This inscription is undoubtedly one of the most important epigraphic testimonies of the Jewish Diaspora in the Roman world. As it normally happens with this kind of texts, the message and context are still very much debated – see e.g. Kloppenborg, Ascough, Harland, Greco-Roman associations, p. 340-345 for a recent review of the bibliography – and our commentary can only provide a descriptive approach based on the letters actually carved on the stone. Even so, this column discovered in the Macedonian city of Stobi sheds light on the presence of Jews outside much better attested regions such as Asia Minor or Rome.
After the revision of the squeeze of the inscription (see above), it has been determined that the readings provided by Vulić for the first line should be taken with caution. He proposed a dating formula which, as will be emphasised below, did not solve the highly problematic chronology of the material. The available text therefore starts with the fragmentary name of an individual that can be restored on the basis of lines 20 to 21. The nomenclature of Claudius Tiberius Polycharmus is slightly unusual. While it is clear that he enjoyed Roman citizenship, such a sequence of names is normally attested in the reverse order, i.e. imitating the members of the Julio-Claudian dynasty who would have granted it. In any case, the presence of Roman citizens in Stobi is to be expected as the city was given the privileged status of municipium with Italian right before 69 CE (see Papazoglou, “Oppidum Stobi civium Romanorum”), and indeed other Tiberii and Claudii are attested in local inscriptions (I.Stobi 10, 37). The native name Polycharmus is also well attested particularly on the Greek peninsula, but not the nickname Ἀχύριος/Achyrios, which is unique and does not appear to have a Semitic root.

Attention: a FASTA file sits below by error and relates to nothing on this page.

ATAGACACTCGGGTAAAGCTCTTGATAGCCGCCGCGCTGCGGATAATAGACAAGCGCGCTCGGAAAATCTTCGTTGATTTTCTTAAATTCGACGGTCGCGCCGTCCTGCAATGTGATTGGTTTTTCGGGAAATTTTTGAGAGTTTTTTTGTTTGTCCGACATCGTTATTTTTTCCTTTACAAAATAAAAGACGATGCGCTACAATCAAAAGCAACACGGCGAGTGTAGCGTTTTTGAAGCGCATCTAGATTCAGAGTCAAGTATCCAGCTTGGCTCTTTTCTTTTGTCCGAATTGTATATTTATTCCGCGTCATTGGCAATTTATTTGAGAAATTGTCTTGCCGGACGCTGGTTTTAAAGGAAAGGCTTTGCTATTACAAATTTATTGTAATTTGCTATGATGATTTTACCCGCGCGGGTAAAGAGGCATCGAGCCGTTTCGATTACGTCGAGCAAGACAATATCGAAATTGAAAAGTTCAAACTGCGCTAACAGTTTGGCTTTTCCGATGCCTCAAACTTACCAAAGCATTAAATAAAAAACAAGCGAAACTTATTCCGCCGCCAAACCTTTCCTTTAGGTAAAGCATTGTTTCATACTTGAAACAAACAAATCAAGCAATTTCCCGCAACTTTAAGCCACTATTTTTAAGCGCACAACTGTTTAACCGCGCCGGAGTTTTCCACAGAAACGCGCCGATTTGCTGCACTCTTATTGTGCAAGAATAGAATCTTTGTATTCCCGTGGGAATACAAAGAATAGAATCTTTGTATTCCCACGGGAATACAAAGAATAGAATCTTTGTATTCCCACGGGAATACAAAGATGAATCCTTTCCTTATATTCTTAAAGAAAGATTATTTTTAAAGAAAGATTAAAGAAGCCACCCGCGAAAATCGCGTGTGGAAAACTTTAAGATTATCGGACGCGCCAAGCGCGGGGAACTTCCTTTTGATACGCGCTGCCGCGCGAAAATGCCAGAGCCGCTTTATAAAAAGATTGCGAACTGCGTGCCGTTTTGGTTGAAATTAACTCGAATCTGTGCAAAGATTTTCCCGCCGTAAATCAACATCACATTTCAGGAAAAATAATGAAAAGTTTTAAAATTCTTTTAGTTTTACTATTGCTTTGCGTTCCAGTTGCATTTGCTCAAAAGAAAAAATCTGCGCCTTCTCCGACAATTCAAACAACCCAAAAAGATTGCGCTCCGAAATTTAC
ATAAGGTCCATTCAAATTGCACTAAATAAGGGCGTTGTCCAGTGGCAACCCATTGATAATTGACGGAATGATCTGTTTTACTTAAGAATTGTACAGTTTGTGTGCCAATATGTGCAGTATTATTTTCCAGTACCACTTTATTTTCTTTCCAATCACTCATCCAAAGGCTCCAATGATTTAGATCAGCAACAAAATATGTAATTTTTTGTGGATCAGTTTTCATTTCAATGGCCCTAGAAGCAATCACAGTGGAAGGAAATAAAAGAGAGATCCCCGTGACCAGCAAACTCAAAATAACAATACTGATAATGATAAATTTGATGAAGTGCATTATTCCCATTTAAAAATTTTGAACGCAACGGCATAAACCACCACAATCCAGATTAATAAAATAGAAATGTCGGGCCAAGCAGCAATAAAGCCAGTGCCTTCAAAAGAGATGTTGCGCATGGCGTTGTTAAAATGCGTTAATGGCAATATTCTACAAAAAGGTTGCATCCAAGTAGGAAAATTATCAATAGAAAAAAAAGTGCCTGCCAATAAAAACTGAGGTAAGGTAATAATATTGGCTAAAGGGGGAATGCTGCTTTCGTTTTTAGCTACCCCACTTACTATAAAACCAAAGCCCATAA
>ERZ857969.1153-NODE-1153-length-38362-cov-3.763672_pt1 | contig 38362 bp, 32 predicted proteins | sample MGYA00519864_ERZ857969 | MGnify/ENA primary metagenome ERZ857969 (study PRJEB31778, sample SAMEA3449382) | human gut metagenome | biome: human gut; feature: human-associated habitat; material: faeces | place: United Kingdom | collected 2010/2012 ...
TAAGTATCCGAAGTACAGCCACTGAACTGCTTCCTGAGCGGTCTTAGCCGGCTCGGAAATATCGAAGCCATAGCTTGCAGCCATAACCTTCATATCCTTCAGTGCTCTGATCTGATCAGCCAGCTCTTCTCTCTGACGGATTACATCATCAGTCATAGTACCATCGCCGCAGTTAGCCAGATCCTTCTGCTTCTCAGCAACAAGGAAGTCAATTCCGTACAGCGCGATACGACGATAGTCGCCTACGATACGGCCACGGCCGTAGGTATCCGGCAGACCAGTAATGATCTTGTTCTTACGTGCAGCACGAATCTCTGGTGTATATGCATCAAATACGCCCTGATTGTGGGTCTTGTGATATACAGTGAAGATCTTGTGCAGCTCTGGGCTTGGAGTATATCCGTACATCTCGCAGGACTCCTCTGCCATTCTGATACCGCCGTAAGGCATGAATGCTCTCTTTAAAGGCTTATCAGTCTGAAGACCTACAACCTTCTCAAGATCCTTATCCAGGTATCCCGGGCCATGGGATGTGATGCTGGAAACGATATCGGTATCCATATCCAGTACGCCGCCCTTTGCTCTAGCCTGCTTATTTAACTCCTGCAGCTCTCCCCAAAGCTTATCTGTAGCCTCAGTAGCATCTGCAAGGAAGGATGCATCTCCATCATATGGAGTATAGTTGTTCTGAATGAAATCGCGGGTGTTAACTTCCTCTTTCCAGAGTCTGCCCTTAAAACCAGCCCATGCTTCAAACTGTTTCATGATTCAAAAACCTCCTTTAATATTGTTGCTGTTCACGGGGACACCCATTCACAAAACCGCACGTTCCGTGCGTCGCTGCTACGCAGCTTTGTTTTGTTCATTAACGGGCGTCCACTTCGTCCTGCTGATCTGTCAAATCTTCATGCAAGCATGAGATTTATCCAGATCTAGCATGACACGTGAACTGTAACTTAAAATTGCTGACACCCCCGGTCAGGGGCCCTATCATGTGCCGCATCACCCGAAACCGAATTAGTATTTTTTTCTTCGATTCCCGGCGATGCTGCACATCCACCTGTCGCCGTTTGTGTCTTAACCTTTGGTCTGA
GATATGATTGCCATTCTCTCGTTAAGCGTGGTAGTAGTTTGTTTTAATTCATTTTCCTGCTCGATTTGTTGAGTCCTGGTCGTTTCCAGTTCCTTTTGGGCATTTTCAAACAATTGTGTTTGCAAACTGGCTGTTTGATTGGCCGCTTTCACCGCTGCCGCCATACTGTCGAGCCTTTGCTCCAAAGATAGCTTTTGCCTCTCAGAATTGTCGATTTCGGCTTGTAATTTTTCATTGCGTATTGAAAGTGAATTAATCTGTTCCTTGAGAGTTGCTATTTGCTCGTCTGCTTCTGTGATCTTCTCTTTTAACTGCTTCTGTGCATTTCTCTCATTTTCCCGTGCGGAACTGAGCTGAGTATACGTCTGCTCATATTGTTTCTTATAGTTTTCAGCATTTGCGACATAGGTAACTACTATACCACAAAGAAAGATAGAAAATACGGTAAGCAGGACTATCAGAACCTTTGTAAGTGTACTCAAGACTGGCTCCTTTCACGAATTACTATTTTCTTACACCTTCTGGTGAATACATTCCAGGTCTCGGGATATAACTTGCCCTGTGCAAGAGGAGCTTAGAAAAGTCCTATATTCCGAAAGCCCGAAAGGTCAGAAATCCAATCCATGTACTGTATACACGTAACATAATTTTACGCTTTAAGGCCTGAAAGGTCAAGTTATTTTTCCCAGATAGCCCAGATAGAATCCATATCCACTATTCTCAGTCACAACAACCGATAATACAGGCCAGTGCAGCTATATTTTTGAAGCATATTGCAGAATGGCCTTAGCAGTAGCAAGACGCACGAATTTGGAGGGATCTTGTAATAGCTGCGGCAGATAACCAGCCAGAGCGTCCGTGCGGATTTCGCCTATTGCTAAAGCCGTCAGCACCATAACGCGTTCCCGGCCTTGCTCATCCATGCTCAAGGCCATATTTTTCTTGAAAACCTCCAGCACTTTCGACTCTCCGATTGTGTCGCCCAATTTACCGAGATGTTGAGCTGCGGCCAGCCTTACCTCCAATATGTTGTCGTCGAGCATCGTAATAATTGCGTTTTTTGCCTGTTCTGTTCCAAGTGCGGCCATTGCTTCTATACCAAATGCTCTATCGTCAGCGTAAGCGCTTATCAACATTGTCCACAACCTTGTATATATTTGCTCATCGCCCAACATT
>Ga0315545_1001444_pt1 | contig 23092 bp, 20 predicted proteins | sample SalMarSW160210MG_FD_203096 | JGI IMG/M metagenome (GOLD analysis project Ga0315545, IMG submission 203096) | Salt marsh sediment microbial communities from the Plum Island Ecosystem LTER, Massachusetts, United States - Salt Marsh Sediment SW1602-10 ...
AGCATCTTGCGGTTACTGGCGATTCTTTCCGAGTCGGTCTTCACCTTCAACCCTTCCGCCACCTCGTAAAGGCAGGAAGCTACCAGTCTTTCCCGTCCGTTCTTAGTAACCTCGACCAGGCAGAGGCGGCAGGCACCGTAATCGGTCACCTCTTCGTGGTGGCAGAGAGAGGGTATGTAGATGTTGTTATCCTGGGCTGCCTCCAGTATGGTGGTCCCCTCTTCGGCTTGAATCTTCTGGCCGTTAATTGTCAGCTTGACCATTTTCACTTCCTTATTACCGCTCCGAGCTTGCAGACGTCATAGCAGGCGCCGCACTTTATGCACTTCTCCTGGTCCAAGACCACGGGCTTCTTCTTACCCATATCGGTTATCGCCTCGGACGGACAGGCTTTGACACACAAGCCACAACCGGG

This man had been bestowed upon the title of ‘father of the synagogue’ (πατὴρ τῆς συναγωγῆς/patêr tês synagôgês) in Stobi, reminiscent of the frequent use of parental references in civic contexts of the Greek East (see Harland, “Familial Dimensions”). This resemblance is also evident in the pleonastic sequence πολειτευσάμενος πᾶσαν πολειτείαν/poleiteusamenos pasan poleiteian, which could literally be translated as “having exercised all (his) citizenship as a citizen”. Under Roman rule cities in the eastern Mediterranean kept local citizenships (see Cyrene edicts) that could be granted to foreigners and stated epigraphically as a matter of pride (see Heller, Pont, Patrie d'origine et Patries Électives). Moreover, such politeiai were largely compatible with Roman citizenship as they remained on two different levels, one belonging to the native fatherland and the other superior with a series of privileges (see Blanco-Pérez, “Apameia and the Integration”). This typical vocabulary of Greek civic life is therefore twisted in our inscription because Claudius Tiberius Polycharmus is said to have held the citizenship “according to Judaism” (κατὰ τὸν ἰουδαϊσμὸν/kata ton ioudaismon). The last word is only epigraphically attested in an epitaph of Rome recording a woman who “lived well in Judaism” (JIWE II.584). On the basis of this parallel, Polycharmus’ citizenship would be a figurative reference to a life in community that followed the precepts of the Jewish religion. More difficult to determine is whether the Jews of Stobi may have constituted a distinctive civic community with the name of πολίτευμα/politeuma, as is attested in Berenice (Cyrenaica) in the 1st century CE. In that case, Polycharmus’ politeia would imply his full membership to the group. However, he is not explicitly identified as a Ἰουδαῖος/Ioudaios in our inscription as it happens with other Jews in the Diaspora. The absence of this adjective therefore does not rule out other possibilities, namely that Polycharmus may have been a proselyte or even a god-fearer with Roman and local civic citizenships, who conducted his life in line with the practices of the religious group but without ethnically belonging to it.